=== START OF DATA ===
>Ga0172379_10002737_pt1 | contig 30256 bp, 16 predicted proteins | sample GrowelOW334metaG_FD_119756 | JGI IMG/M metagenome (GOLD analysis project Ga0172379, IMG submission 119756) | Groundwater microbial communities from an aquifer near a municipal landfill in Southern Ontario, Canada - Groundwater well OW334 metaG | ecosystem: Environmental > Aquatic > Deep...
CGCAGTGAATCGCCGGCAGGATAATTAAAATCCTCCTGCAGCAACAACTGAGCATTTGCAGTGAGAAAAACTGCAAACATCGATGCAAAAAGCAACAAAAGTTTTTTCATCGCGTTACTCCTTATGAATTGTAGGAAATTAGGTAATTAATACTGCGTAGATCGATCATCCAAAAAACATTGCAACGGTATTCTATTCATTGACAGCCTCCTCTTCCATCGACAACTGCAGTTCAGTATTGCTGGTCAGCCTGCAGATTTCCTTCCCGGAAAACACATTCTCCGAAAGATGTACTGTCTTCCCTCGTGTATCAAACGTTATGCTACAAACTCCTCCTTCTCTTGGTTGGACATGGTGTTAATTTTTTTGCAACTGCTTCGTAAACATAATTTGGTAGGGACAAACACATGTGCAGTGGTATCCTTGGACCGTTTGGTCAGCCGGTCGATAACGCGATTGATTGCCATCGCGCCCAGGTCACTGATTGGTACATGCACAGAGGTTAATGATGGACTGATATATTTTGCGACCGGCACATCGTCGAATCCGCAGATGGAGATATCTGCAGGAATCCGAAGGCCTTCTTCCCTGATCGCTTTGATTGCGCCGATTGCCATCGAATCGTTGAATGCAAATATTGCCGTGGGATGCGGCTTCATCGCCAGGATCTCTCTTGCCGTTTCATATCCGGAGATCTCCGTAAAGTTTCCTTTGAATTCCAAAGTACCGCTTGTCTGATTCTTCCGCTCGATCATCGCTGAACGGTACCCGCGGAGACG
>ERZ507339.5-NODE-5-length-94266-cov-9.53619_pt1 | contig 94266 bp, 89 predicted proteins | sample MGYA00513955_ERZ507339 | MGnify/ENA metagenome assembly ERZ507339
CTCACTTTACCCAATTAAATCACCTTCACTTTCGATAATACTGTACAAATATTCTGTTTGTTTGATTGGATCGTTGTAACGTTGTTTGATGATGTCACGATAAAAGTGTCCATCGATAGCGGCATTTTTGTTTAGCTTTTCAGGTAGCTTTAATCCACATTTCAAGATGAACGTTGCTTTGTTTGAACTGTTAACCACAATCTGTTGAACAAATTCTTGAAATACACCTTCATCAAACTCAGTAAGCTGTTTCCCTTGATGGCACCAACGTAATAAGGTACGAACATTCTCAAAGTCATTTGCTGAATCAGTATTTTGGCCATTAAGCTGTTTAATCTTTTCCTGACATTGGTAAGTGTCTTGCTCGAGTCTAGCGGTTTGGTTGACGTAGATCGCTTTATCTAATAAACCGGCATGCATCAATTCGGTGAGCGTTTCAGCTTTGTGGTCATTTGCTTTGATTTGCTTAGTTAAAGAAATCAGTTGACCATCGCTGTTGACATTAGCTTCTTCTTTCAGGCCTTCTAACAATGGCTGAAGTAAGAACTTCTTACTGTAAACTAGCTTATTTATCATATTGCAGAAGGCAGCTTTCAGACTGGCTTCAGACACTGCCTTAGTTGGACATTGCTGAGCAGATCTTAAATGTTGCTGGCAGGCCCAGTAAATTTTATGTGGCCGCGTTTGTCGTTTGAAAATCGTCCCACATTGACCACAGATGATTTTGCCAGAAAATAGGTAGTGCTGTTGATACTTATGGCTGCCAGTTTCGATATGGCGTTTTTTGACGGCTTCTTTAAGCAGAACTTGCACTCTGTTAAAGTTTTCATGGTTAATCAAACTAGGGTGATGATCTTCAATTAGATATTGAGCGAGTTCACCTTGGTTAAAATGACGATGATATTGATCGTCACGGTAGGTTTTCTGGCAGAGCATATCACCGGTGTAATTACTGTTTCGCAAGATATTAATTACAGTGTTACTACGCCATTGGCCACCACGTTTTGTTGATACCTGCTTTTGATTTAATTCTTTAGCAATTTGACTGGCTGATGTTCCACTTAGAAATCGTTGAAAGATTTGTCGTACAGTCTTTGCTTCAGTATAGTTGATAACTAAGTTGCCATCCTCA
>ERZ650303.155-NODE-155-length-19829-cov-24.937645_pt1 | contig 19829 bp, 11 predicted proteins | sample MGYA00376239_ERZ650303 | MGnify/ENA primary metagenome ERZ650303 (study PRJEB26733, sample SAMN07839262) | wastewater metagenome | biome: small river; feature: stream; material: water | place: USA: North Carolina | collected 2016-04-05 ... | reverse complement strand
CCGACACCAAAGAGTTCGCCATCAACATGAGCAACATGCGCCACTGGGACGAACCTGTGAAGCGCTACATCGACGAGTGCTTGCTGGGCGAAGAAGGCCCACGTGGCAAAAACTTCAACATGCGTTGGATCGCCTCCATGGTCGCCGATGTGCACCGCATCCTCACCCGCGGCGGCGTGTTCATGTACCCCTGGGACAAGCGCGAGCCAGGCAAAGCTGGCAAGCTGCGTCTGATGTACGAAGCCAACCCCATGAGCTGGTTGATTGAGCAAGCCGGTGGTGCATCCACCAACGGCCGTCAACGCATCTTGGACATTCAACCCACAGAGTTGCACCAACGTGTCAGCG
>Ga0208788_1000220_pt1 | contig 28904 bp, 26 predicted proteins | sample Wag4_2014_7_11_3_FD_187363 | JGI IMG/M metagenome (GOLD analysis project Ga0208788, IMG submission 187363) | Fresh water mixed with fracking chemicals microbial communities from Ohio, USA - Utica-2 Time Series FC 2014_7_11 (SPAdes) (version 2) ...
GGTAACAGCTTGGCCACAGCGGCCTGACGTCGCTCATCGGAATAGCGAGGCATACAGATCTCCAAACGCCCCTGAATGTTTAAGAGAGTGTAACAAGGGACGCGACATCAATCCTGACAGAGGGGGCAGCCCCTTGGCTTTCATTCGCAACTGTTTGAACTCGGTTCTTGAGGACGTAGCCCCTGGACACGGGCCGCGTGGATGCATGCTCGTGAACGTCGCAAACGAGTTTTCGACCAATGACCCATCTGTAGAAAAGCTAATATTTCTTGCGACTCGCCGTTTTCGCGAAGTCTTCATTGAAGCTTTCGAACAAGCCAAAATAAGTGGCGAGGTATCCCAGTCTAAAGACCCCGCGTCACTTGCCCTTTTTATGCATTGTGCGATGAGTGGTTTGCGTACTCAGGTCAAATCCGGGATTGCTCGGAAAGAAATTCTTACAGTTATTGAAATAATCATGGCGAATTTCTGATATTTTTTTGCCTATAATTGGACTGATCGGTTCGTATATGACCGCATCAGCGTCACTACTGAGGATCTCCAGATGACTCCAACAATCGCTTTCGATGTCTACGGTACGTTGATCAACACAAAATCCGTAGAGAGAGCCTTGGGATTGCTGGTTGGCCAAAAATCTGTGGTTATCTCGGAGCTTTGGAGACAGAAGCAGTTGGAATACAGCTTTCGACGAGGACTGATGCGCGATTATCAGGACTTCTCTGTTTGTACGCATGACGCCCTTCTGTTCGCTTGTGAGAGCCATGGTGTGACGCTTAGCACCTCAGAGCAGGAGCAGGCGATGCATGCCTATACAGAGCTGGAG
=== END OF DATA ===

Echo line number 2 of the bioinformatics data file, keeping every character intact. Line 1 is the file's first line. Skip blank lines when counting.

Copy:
CGCAGTGAATCGCCGGCAGGATAATTAAAATCCTCCTGCAGCAACAACTGAGCATTTGCAGTGAGAAAAACTGCAAACATCGATGCAAAAAGCAACAAAAGTTTTTTCATCGCGTTACTCCTTATGAATTGTAGGAAATTAGGTAATTAATACTGCGTAGATCGATCATCCAAAAAACATTGCAACGGTATTCTATTCATTGACAGCCTCCTCTTCCATCGACAACTGCAGTTCAGTATTGCTGGTCAGCCTGCAGATTTCCTTCCCGGAAAACACATTCTCCGAAAGATGTACTGTCTTCCCTCGTGTATCAAACGTTATGCTACAAACTCCTCCTTCTCTTGGTTGGACATGGTGTTAATTTTTTTGCAACTGCTTCGTAAACATAATTTGGTAGGGACAAACACATGTGCAGTGGTATCCTTGGACCGTTTGGTCAGCCGGTCGATAACGCGATTGATTGCCATCGCGCCCAGGTCACTGATTGGTACATGCACAGAGGTTAATGATGGACTGATATATTTTGCGACCGGCACATCGTCGAATCCGCAGATGGAGATATCTGCAGGAATCCGAAGGCCTTCTTCCCTGATCGCTTTGATTGCGCCGATTGCCATCGAATCGTTGAATGCAAATATTGCCGTGGGATGCGGCTTCATCGCCAGGATCTCTCTTGCCGTTTCATATCCGGAGATCTCCGTAAAGTTTCCTTTGAATTCCAAAGTACCGCTTGTCTGATTCTTCCGCTCGATCATCGCTGAACGGTACCCGCGGAGACG